Andrew Sullivan on how Trump lies to undermine the news media: “And he lied, of course. And I don’t mean in the speech itself. He lied directly to the faces of the media muckety-mucks that afternoon, telling them that he was going to embrace some kind of immigration reform. For a few hours, much of the press duly reported this — until they heard the speech itself, which did no such thing. The lie, we were told, was a ‘misdirection,’ in order to get some favorable coverage from the media that afternoon.”
“But think about that for a minute. This wasn’t a trial balloon, delivered by some anonymous sources to see the impact of a potential policy. This wasn’t even a defensible fib, for national-security reasons. It was an outright lie from the president himself in order to delegitimize the press. If the New York Times or the evening news reports something completely untrue — indeed refuted just a few hours later — what happens to their credibility? Bannon is not kidding when he describes the free press as the opposition. For shameless demagogues, it always is. And this creepily authoritarian administration will happily lie to its face.”
That the Trump administration is actually considering this is simply deplorable.
Women and children crossing together illegally into the United States could be separated by U.S. authorities under a proposal being considered by the Department of Homeland Security, according to three government officials. Part of the reason for the proposal is to deter mothers from migrating to the United States with their children, said the officials, who have been briefed on the proposal. The policy shift would allow the government to keep parents in custody while they contest deportation or wait for asylum hearings. Children would be put into protective custody with the Department of Health and Human Services, in the “least restrictive setting” until they can be taken into the care of a U.S. relative or state-sponsored guardian.
That families are having to actually consider this is simply deplorable.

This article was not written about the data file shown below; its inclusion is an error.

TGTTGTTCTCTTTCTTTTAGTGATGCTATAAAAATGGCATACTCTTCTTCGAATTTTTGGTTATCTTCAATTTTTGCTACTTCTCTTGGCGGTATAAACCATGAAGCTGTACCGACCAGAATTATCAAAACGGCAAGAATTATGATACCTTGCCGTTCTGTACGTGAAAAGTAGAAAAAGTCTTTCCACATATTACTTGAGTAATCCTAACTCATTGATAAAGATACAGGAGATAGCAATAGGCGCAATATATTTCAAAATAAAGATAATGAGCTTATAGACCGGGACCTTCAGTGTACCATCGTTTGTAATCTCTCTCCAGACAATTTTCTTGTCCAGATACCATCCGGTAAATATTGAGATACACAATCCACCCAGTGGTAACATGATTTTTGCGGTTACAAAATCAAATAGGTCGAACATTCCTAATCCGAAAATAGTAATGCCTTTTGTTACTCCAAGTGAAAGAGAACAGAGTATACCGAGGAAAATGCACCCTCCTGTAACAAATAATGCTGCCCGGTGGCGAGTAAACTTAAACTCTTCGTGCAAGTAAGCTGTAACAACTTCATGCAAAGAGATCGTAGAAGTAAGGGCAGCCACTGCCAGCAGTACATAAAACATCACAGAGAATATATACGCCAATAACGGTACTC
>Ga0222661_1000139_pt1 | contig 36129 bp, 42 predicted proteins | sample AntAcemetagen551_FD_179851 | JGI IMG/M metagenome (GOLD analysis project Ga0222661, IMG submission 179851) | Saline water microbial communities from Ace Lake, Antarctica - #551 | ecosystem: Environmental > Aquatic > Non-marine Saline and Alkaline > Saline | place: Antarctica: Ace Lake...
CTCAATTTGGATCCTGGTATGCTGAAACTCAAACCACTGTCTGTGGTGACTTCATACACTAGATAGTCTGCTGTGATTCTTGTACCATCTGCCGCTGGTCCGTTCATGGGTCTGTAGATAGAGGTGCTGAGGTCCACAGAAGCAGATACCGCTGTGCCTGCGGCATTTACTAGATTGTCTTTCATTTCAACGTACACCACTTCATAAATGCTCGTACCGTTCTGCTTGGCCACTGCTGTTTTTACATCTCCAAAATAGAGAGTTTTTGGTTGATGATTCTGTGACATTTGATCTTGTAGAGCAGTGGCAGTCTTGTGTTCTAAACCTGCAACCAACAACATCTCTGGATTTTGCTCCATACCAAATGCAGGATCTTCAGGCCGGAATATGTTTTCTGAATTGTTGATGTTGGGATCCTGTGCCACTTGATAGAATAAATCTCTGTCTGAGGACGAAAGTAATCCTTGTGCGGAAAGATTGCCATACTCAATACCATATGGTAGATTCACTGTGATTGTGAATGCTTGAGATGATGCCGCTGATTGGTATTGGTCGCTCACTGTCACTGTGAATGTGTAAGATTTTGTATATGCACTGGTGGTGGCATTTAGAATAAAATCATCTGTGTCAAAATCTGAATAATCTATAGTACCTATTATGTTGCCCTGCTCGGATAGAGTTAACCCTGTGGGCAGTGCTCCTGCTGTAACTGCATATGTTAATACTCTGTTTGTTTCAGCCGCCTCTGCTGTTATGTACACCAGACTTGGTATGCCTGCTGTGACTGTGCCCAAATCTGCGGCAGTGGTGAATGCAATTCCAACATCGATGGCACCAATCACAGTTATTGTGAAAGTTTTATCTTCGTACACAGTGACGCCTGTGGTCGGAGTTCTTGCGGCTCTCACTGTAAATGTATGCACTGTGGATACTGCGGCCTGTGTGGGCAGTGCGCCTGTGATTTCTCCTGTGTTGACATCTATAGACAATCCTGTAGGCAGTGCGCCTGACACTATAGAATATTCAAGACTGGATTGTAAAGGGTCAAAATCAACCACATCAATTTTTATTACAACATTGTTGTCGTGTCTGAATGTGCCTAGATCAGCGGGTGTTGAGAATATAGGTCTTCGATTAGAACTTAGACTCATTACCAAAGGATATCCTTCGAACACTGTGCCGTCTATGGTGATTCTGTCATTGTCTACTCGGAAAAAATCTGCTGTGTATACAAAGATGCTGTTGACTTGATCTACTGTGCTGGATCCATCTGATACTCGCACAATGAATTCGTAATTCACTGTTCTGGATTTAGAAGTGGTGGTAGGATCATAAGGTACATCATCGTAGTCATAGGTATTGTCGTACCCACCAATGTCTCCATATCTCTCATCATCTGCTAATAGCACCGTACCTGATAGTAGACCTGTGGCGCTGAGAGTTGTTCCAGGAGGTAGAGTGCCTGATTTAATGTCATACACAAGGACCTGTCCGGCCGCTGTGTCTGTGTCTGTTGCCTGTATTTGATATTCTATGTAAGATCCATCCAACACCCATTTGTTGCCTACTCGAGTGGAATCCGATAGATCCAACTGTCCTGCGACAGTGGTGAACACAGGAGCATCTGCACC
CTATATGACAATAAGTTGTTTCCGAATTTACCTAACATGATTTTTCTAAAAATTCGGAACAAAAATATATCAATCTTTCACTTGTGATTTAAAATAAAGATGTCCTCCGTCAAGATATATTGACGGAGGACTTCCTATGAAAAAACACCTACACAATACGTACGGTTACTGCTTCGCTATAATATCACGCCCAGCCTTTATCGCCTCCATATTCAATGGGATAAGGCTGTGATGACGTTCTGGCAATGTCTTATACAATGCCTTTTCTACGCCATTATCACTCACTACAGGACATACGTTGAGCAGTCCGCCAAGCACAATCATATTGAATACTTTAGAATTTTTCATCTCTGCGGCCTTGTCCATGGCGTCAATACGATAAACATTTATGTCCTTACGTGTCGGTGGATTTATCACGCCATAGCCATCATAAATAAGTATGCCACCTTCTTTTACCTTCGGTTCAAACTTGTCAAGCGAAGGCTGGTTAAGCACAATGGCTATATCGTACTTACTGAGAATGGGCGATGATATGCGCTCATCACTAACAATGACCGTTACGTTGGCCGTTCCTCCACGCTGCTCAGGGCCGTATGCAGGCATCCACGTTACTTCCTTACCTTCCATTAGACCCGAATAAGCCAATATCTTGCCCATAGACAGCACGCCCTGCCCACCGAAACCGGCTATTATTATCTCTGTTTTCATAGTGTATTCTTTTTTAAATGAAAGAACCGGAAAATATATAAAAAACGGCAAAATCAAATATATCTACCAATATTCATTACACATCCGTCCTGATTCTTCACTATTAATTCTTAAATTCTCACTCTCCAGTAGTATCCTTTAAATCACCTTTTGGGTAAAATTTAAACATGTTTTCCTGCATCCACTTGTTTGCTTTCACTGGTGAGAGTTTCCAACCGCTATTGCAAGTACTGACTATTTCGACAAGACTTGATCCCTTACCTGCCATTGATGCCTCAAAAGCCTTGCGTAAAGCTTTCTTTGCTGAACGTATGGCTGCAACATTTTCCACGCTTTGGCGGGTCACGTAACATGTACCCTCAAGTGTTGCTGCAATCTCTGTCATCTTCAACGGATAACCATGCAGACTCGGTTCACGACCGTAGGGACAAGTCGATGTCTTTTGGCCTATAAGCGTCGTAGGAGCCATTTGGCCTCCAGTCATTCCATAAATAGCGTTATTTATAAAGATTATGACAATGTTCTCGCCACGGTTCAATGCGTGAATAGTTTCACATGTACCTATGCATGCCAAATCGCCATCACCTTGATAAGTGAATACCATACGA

Parents who immigrated illegally to the United States and now fear deportation under the Trump administration are inundating immigration advocates with requests for help in securing care for their children in the event they are expelled from the country. The Coalition for Humane Immigrant Rights of Los Angeles (CHIRLA) advocacy group has been receiving about 10 requests a day from parents who want to put in place temporary guardianships for their children, said spokesman Jorge-Mario Cabrera. Last year, the group said it received about two requests a month for guardianship letters and notarization services.
Sen. Sherrod Brown (D-OH) has asked the Treasury Department to evaluate whether President Trump and his family’s business associates and possible investors from Russia and other countries have violated U.S. laws against financing terrorism, money laundering and other illicit activities, the AP reports. Brown said that Trump’s “refusal to disclose investments that create potential conflicts of interest raises concern for his international holdings.”
“The Trump administration is seeking to slash one of the government’s premier climate science agencies by 17 percent, delivering steep cuts to research funding and satellite programs,” according to a four-page budget memo obtained by the Washington Post. The proposed cuts to the National Oceanic and Atmospheric Administration would also eliminate funding for a variety of smaller programs including external research, coastal management, estuary reserves and ‘coastal resilience,’ which seeks to bolster the ability of coastal areas to withstand major storms and rising seas.”
Reuters: “Current and former officials said that in a departure from past practice, access to a classified computer system at the White House has been tightened by political appointees to prevent professional staffers from seeing memos being prepared for the new president.”
“Washington career civil servants say the clampdown appears designed to try to limit the flow of information inside and outside government and deter officials from talking to the media about topics that could result in negative stories… Several officials in different agencies who spoke to Reuters on condition of anonymity said some employees fear their phone calls and emails may be monitored and that they are reluctant to speak their minds during internal discussions.”
David Brooks defines Trumpism: “The first thing we learned was that Trumpism is an utter repudiation of modern conservatism. For the last 40 years, the Republican Party has been a coalition of three tendencies [foreign-policy hawks, social conservatives, fiscal hawks]… Trump rejected or ignored all of them.”
“Trump’s speech … offered those of us who want to replace him an occasion to ask the big question: How in the 21st century should government unleash initiative and dynamism while also preserving order? Trump’s answer: Nationalize intimidation but privatize compassion. Don’t look to government to offer a warm hand; look to it to confront your enemies with a hard fist.”
Rick Klein and Shushannah Walshe say the new Muslim Travel Ban may be different: “Another week is slipping by without a revised travel ban – the same travel ban that, when delayed, the president claimed was critical for immediate national security. If and when that new order comes, it’s already looking significantly different – although the Trump White House is not and will not be admitting that.”